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Reward and Motivation

開催日 2014/9/12
時間 17:10 - 18:10
会場 Room H(304)
Chairperson(s) 松元 健二 / Kenji Matsumoto (玉川大学脳科学研究所 / Tamagawa University Brain Science Institute, Japan)
髙橋 英彦 / Hidehiko Takahashi (京都大学大学院医学研究科脳病態生理学講座精神医学教室 / Department of Psychiatry, Kyoto University Graduate School of Medecine, Japan)

Brain Correlates of Creativity - ERP and Time-frequency Creative Insight Responses Analysis

  • O2-H-5-4
  • Tomasz Rutkowski:1,2 Yuko Nakano:3 Daichi Shimizu:3 Takeshi Okada:3 Zbigniew R Struzik:2,3 
  • 1:University of Tsukuba, Tsukuba, Japan 2:RIKEN Brain Science Institute, Wako-shi, Japan 3:University of Tokyo, Tokyo, Japan 

We present an approach to elucidate brain ERP and slow rhythm responses in creative insight analysis experimental setup. Eight professional dancers take part in EEG recording experiments in which they are requested to mark inspiring pictures presented in random series. Three sets of images presenting dance, emotional and geometrical reference scenes are displayed in random sequences. Brainwave responses are captured with eight dry EEG electrodes g.SAHARA connected to g.MOBIlab+ portable amplifier by g.tec, Austria, with 256 Hz sampling frequency.
[Method] In order to clean and remove EEG interferences from recordings of free behaving subjects and to improve ERP response analysis a synchro-squeezing transform (SST) is applied. SST outperforms the classical time-frequency analysis methods of the non-linear and non-stationary signals such as brainwaves. The proposed method is also computationally more effective comparing to the already classical empirical mode decomposition technique, which successfully deals with muscular artifacts in EEG. The SST filtering allows for efficient and fast EEG preprocessing application which is essential in the case of large and noisy datasets processing. The visually evoked ERP responses after SST-based preprocessing are averaged within the two inspiring and non-inspiring sets.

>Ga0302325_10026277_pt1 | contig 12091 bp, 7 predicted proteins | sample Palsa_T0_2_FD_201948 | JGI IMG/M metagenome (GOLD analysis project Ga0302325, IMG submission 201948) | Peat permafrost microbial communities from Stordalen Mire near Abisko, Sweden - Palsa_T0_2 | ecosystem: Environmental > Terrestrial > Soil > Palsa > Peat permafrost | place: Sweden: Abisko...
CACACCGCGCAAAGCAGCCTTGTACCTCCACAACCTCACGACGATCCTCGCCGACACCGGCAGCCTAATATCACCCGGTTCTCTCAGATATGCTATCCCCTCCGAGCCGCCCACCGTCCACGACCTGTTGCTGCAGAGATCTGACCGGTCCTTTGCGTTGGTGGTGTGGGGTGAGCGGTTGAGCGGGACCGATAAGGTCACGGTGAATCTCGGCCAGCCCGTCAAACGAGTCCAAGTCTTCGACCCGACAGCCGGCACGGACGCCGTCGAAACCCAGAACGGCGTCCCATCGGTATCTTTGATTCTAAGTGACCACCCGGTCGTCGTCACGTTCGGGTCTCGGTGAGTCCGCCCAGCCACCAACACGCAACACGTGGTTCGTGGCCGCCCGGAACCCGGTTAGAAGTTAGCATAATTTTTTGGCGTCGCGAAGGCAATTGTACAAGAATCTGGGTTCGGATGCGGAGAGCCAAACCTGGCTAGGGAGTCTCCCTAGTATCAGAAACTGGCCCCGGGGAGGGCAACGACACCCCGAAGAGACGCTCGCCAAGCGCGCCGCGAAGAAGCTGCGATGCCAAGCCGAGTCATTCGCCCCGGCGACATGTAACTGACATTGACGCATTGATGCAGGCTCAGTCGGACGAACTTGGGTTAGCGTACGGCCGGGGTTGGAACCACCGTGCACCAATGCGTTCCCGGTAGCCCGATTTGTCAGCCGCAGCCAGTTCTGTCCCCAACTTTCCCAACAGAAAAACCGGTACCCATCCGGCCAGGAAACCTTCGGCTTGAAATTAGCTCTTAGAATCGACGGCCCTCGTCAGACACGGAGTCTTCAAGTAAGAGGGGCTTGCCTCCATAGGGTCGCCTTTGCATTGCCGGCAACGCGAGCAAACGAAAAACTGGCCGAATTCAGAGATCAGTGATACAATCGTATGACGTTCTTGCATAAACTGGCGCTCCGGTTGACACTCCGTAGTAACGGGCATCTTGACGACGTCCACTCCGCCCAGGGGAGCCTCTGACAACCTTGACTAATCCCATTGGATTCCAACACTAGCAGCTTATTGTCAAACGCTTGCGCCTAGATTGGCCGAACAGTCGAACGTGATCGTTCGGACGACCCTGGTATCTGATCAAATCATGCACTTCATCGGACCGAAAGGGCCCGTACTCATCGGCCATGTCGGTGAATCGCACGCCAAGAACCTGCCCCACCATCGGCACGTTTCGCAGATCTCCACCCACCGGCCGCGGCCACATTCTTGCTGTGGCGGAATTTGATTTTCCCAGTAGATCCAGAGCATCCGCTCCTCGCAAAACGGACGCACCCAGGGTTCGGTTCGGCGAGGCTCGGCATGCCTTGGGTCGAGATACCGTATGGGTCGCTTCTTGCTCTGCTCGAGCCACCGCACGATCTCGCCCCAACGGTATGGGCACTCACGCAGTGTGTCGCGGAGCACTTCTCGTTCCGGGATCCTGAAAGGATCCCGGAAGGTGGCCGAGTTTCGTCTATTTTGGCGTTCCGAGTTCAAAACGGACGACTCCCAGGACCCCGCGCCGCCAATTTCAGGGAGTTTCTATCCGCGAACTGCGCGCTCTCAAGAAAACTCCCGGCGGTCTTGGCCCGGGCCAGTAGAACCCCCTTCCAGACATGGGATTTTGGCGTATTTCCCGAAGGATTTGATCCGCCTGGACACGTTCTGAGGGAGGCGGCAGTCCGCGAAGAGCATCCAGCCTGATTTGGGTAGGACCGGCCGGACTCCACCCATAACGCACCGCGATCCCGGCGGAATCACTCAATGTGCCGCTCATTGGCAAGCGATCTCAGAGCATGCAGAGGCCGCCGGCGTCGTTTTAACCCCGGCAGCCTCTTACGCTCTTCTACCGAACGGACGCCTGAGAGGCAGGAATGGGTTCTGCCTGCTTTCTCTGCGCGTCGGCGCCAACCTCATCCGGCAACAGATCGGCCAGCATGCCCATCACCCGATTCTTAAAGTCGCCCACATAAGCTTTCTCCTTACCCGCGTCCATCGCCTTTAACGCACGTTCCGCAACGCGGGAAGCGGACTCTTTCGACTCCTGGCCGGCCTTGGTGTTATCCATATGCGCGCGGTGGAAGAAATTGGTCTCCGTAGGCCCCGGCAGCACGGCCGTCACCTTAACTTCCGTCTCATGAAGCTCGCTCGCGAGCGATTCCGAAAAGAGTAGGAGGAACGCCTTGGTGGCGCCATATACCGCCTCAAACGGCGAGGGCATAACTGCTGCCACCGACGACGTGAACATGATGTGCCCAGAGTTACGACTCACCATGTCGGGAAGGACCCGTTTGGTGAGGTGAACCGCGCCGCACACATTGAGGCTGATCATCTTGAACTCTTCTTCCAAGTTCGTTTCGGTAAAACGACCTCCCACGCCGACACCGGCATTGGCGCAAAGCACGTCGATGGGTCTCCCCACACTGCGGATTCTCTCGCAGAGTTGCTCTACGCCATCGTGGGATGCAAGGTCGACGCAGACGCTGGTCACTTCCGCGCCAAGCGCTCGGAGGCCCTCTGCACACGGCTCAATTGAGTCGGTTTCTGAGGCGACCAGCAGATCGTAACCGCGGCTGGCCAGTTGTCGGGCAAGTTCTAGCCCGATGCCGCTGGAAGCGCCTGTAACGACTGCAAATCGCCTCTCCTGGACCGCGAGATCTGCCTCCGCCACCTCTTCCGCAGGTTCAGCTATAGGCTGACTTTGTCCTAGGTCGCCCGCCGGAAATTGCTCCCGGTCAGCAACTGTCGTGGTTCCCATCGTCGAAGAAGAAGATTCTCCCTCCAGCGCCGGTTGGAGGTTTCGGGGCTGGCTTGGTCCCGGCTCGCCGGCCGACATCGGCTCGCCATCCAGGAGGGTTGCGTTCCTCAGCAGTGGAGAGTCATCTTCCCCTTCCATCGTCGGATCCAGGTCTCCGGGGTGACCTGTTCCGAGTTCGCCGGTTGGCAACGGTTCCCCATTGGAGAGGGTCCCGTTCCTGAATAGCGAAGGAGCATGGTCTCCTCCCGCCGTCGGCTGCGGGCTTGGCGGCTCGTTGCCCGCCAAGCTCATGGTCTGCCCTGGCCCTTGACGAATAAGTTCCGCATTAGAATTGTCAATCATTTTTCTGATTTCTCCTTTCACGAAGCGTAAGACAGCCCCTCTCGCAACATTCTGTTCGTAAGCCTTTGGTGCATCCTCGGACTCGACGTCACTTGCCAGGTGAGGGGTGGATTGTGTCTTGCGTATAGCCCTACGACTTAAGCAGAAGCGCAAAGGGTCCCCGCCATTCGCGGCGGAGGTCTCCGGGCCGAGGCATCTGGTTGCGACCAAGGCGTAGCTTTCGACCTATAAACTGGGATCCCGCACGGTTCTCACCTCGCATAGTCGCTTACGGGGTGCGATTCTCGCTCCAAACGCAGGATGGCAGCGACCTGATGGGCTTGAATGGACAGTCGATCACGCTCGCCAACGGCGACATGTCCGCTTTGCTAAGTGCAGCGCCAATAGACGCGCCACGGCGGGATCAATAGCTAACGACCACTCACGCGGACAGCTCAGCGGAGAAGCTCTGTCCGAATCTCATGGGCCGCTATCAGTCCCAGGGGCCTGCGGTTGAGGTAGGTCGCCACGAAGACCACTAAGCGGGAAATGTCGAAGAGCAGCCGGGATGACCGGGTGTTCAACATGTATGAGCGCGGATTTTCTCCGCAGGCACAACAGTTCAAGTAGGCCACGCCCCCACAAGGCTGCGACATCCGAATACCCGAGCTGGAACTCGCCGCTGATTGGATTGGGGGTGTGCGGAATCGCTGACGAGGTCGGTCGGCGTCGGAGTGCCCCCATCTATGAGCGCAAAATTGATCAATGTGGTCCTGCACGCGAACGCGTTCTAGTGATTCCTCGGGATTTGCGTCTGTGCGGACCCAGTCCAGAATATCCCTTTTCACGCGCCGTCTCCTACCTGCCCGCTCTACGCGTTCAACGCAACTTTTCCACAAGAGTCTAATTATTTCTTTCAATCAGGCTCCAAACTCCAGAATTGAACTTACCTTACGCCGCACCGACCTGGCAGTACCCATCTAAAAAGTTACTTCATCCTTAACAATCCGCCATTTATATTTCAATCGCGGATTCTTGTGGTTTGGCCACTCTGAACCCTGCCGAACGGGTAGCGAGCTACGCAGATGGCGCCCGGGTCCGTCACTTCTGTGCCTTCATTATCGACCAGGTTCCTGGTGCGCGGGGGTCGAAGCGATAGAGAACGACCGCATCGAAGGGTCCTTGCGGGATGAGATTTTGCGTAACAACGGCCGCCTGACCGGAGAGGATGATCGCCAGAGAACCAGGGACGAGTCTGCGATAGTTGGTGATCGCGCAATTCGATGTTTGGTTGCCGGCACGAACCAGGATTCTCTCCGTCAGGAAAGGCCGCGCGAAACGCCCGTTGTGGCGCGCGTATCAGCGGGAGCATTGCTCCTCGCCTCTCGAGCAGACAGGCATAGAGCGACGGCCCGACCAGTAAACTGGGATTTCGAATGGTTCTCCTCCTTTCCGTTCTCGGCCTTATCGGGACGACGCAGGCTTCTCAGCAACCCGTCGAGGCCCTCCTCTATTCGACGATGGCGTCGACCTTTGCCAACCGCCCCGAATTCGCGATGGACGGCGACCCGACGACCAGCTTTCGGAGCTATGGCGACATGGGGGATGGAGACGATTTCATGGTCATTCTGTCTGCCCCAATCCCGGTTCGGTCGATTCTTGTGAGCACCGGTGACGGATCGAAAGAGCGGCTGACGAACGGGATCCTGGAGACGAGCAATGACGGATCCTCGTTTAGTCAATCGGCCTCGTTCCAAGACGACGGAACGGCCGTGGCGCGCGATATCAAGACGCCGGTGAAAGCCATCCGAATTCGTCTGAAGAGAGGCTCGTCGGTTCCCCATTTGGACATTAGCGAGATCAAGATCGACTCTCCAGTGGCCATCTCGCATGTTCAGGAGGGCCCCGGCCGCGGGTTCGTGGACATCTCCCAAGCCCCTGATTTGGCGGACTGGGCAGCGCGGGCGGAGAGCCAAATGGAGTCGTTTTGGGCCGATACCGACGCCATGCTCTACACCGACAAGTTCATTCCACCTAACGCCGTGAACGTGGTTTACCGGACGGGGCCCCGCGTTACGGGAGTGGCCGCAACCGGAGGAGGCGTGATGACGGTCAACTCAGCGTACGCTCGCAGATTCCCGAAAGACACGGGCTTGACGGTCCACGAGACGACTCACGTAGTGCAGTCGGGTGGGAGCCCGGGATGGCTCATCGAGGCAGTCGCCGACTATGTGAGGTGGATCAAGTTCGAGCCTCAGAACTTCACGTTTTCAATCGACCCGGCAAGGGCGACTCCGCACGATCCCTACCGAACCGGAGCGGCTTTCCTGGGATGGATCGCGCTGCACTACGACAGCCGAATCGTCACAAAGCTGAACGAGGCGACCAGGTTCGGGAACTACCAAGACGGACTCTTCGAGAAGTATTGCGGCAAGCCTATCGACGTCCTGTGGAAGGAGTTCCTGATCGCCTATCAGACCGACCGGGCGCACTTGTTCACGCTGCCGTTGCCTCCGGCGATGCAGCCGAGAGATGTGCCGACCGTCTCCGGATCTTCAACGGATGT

[Results] We observe the large positive ERP deflections around 1000 ms latency for dance and emotional scenes presenting images. Responses to the geometrical reference images result in lower differences at the same latency. The differences are observed in frontal EEG electrodes FCz and AFz covering the frontal brain lobe. The time frequency contrast analysis of the Morlet-wavelet-transformed ERP responses results in significant changes in alpha and theta EEG frequency ranges of inspiring versus non-inspiring self-reported dance and emotional scenes images with larger differences of the above EEG waves in frontal, temporal, parietal and occipital lobes as observed in FCz, C3, C4, Pz and Oz electrodes. The differences are not observed for the reference geometrical images set. The results presented offer a step forward in creative process functional analysis.

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